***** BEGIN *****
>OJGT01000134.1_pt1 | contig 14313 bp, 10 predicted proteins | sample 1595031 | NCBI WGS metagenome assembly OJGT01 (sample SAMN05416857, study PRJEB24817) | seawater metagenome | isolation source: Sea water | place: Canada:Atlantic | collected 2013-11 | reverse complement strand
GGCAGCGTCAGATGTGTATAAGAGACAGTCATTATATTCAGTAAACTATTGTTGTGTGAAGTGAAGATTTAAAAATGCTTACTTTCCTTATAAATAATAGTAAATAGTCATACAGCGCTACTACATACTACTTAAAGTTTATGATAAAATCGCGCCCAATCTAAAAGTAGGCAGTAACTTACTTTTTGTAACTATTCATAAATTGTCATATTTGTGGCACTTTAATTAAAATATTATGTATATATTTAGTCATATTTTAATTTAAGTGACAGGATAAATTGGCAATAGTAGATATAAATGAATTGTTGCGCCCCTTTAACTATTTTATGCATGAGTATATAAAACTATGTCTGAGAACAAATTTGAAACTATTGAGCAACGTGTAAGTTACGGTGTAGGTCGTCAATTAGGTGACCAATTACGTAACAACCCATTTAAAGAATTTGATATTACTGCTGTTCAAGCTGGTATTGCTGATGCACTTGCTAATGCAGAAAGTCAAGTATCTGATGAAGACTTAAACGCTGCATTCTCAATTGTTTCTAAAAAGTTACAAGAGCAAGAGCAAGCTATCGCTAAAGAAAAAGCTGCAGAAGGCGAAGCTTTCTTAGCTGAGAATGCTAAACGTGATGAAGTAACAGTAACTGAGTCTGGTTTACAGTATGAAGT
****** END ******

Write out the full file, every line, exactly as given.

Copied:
>OJGT01000134.1_pt1 | contig 14313 bp, 10 predicted proteins | sample 1595031 | NCBI WGS metagenome assembly OJGT01 (sample SAMN05416857, study PRJEB24817) | seawater metagenome | isolation source: Sea water | place: Canada:Atlantic | collected 2013-11 | reverse complement strand
GGCAGCGTCAGATGTGTATAAGAGACAGTCATTATATTCAGTAAACTATTGTTGTGTGAAGTGAAGATTTAAAAATGCTTACTTTCCTTATAAATAATAGTAAATAGTCATACAGCGCTACTACATACTACTTAAAGTTTATGATAAAATCGCGCCCAATCTAAAAGTAGGCAGTAACTTACTTTTTGTAACTATTCATAAATTGTCATATTTGTGGCACTTTAATTAAAATATTATGTATATATTTAGTCATATTTTAATTTAAGTGACAGGATAAATTGGCAATAGTAGATATAAATGAATTGTTGCGCCCCTTTAACTATTTTATGCATGAGTATATAAAACTATGTCTGAGAACAAATTTGAAACTATTGAGCAACGTGTAAGTTACGGTGTAGGTCGTCAATTAGGTGACCAATTACGTAACAACCCATTTAAAGAATTTGATATTACTGCTGTTCAAGCTGGTATTGCTGATGCACTTGCTAATGCAGAAAGTCAAGTATCTGATGAAGACTTAAACGCTGCATTCTCAATTGTTTCTAAAAAGTTACAAGAGCAAGAGCAAGCTATCGCTAAAGAAAAAGCTGCAGAAGGCGAAGCTTTCTTAGCTGAGAATGCTAAACGTGATGAAGTAACAGTAACTGAGTCTGGTTTACAGTATGAAGT